As we noted before in a comparison of so-called blue chip stocks in 1995 with 2009, corporate mortality rates are high. That has always been the case. There are very few companies around today in more or less their original name and form whose existence spans even a hundred years. The list of centenarians includes:
- 1891 Great West Lifeco (symbol: GWO), Dividend Yield 4.9%
- 1882 George Weston (WN), Yield 1.9%
- 1881 Canadian Pacific Railway (CP), Yield 1.8%
- 1880 Imperial Oil (IMO), Yield 1.1%
- 1880 Bell Canada Enterprises (BCE), Yield 5.5%
- 1867 Canadian Imperial Bank of Commerce (CM), Yield 4.8%
- 1864 Royal Bank of Canada (RY), Yield 3.7%
- 1855 Toronto-Dominion Bank (TD) - technically formed in 1955 but we'll count it since the two banks that merged to form TD both qualify, namely, the Bank of Toronto (1855) and the Dominion Bank (1869), Yield 3.4%
- 1859 National Bank of Canada (NA), Yield 4.3%
- 1832 Bank of Nova Scotia (BNS), Yield 3.8%
- 1817 Bank of Montreal (BMO), Yield 4.4%
- 1770 North West Company (NWF.UN), with a history going back to 1668; Yield 7.2%
It is fascinating that the oldest company of the lot - North West Company - is the all star with the highest stock appreciation since 1997 - over 400%! - and a stream of dividends as regular as clockwork, not to mention a yield a big leap ahead of any other company in this list. The North West Company is familiar to any Canadian history student as the competitor in the fur trade to the Hudson's Bay Company, with which it merged in 1821 and spent the next 166 years until an employee buyout in 1987 (see Wikipedia article). NWF.UN still has a division trading furs and a logo of a canoe full of voyageurs - how's that for a business that sticks to its knitting?
It has not departed much from its roots in the north (though it now has operations in a number of other countries) and still touts its pioneering spirit and culture as frontier retailer. Its remarkable lengthy survival is made all the more amazing by the handsome rewards it continues to provide shareholders, a compound annual return of 25.8% over the past ten years. North West recently announced that it is converting from an income trust structure to a corporation with the intent to give off the same after-tax yield - about 4% - to a taxable investor as it does now.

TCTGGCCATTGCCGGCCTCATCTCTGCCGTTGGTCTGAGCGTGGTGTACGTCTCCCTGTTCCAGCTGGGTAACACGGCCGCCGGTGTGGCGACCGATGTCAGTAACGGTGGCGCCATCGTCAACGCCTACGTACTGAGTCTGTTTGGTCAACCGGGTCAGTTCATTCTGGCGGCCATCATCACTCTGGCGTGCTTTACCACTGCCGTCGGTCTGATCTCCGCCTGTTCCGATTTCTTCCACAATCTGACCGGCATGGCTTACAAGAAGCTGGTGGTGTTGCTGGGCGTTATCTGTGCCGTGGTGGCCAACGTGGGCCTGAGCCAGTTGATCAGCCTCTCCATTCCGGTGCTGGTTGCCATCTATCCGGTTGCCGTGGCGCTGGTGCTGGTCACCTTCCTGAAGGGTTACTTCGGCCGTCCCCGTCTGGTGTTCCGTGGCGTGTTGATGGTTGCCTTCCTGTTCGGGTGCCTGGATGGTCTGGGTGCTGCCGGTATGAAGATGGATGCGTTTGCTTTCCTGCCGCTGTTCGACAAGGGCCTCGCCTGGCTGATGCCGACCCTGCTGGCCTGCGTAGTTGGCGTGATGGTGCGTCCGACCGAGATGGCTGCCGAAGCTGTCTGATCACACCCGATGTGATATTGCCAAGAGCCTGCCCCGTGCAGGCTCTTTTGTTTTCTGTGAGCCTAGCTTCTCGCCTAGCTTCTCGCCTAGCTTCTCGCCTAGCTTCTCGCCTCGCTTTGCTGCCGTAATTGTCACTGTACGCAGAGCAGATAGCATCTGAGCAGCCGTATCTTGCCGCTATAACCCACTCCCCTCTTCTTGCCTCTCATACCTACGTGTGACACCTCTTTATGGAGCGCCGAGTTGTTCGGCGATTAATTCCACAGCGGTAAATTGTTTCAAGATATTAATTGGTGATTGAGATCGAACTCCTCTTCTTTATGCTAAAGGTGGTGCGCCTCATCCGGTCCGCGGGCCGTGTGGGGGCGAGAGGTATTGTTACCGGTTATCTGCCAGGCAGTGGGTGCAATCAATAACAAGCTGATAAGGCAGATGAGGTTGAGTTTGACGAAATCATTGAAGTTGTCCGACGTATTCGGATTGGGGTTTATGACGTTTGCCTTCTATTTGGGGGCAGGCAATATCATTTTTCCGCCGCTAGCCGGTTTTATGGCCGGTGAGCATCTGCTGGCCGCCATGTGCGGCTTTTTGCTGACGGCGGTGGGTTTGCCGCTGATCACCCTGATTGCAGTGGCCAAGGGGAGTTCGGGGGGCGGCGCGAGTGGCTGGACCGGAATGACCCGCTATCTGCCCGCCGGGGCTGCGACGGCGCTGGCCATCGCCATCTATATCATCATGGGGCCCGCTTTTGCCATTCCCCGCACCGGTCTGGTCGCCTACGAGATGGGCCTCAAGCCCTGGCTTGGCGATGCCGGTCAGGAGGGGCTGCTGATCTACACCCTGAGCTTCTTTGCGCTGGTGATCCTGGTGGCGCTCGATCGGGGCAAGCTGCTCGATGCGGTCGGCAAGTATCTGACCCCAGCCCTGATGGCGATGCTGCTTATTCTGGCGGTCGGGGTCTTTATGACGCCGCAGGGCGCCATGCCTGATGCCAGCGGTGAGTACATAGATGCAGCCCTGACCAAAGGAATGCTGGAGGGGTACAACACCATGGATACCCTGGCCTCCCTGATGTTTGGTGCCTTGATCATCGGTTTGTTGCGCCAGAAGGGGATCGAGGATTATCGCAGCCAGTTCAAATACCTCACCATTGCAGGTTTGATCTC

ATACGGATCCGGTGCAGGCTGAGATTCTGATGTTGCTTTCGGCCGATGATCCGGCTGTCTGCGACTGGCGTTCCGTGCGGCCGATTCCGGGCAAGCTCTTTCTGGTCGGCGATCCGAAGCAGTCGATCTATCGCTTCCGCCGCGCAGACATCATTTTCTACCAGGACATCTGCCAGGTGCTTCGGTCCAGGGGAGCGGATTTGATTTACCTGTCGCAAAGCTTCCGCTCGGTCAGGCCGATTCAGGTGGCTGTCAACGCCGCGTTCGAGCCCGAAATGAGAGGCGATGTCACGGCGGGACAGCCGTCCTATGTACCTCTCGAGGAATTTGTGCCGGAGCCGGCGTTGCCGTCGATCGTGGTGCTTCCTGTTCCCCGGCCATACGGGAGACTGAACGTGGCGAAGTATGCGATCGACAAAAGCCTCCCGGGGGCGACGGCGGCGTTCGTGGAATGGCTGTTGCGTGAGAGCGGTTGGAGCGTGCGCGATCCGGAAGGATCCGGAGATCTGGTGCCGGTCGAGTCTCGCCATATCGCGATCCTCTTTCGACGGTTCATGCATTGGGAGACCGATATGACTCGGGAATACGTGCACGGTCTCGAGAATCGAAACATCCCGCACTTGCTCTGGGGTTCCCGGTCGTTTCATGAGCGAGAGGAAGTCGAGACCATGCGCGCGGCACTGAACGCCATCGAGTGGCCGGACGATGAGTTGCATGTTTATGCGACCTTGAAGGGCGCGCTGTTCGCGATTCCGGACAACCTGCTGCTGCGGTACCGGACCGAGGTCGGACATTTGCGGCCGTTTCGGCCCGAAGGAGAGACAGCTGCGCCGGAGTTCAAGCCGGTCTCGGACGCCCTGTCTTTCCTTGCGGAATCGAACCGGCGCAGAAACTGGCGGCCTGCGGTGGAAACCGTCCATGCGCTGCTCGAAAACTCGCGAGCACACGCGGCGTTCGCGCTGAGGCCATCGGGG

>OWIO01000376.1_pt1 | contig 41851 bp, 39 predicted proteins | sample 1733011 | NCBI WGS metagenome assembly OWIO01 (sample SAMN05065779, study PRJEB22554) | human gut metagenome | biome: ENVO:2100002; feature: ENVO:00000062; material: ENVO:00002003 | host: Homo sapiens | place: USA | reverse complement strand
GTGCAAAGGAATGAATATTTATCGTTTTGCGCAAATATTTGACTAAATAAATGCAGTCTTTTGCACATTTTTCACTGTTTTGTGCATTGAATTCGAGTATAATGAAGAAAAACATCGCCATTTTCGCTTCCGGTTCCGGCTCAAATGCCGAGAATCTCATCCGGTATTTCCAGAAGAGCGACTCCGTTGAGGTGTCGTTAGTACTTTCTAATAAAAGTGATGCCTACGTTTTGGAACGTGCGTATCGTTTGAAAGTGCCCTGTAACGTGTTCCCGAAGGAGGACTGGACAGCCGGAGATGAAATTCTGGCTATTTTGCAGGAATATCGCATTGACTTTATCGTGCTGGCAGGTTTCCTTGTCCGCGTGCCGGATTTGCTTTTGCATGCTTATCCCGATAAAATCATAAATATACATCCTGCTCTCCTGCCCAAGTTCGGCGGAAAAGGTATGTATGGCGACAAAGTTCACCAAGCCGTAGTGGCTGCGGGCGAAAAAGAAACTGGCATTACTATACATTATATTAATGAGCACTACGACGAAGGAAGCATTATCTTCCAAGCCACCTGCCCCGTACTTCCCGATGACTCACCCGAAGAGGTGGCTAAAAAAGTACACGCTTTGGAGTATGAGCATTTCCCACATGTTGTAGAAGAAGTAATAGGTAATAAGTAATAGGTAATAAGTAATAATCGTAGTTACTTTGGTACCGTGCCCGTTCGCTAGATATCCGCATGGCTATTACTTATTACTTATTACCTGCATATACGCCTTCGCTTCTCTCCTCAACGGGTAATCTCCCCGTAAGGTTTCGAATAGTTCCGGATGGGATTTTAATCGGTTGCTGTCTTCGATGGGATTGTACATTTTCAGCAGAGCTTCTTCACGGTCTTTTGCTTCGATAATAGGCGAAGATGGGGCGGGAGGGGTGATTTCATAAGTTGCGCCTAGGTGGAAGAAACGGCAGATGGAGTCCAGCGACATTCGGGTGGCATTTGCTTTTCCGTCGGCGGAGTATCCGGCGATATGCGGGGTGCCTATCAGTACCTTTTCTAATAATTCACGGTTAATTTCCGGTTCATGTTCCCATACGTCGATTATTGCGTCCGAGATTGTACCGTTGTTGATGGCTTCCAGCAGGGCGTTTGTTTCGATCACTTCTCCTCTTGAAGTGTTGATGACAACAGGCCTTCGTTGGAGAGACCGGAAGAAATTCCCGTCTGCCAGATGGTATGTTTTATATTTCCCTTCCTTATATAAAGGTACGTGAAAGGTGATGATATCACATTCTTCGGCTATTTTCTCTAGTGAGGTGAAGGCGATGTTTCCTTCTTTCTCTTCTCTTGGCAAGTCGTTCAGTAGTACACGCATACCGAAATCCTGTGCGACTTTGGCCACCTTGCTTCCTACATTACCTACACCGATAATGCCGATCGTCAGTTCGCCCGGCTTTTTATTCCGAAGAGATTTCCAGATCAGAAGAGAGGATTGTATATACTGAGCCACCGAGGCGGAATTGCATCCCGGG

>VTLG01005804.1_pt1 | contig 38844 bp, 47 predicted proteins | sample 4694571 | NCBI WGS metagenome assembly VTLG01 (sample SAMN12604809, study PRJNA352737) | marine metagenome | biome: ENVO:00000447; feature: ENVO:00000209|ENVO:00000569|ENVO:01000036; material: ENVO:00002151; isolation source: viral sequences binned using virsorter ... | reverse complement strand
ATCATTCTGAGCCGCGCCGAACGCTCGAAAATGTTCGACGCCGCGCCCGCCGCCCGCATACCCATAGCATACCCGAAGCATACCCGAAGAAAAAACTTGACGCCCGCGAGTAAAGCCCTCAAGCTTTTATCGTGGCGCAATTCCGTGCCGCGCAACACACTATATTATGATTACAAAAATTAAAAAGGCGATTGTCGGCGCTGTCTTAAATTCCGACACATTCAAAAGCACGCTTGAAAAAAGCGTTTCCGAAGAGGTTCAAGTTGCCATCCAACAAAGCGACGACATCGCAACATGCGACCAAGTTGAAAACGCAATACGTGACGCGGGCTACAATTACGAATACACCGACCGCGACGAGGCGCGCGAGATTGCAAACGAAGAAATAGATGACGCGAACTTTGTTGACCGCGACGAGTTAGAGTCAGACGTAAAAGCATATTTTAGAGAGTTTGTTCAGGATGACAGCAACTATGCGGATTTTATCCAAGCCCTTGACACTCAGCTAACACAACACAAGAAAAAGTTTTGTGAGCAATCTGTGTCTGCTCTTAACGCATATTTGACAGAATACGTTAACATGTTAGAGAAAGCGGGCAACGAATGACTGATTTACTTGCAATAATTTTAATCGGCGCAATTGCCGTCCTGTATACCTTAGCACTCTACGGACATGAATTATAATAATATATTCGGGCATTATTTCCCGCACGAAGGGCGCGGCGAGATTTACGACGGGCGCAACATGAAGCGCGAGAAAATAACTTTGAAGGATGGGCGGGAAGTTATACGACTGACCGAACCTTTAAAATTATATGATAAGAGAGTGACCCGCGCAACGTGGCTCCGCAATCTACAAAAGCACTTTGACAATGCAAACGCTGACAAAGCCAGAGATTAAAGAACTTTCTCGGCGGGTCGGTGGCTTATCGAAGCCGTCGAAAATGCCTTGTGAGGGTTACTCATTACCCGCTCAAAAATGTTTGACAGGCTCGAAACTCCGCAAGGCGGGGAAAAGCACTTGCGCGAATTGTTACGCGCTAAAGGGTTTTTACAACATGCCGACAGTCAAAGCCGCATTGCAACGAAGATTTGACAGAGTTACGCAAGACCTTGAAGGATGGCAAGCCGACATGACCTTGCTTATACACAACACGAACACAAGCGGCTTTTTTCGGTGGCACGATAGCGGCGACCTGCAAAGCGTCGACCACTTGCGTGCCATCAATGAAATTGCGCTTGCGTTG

And yet, this fantastic track record seems to garner the companies no respect. TD Securities rates NWF.UN as "Hold" and CIBC as "Outperform". (Canadians are known for understatement but this may be the understatement of the last 300 years.) This June 3, 2010 list of Canadian Stocks with the Highest Upside Potential ranks North West number 647 out of 694 with 0% upside potential. The highest rated centenarian is National Bank in 453rd spot.
The Future - Past Performance is No Guarantee
It is oft repeated, for good reason, that past results mean little. If a company makes poor decisions, or is in a declining industry, it will soon find itself in the dustbin of history. Selecting only the winners, as we have done, biases the results. One only has to remember the painful demise of Nortel, a company whose roots extended back to the 19th century. Canada's biggest banks, all members of this list, seem to have weathered the latest threat of the global financial crisis intact, but will they do well in a new world that is very likely to see more regulation and restriction on banks. Will North West's recent expansion out of North America prove successful? These questions require due diligence investigation by the investor.
Nevertheless, it is intriguing to consider this collection of stock winners as the ultimate buy and hold stock portfolio.
Disclaimer: this post is my opinion only and should not be construed as investment advice. Readers should be aware that the above comparisons are not an investment recommendation. They rest on other sources, whose accuracy is not guaranteed and the article may not interpret such results correctly. Do your homework before making any decisions and consider consulting a professional advisor.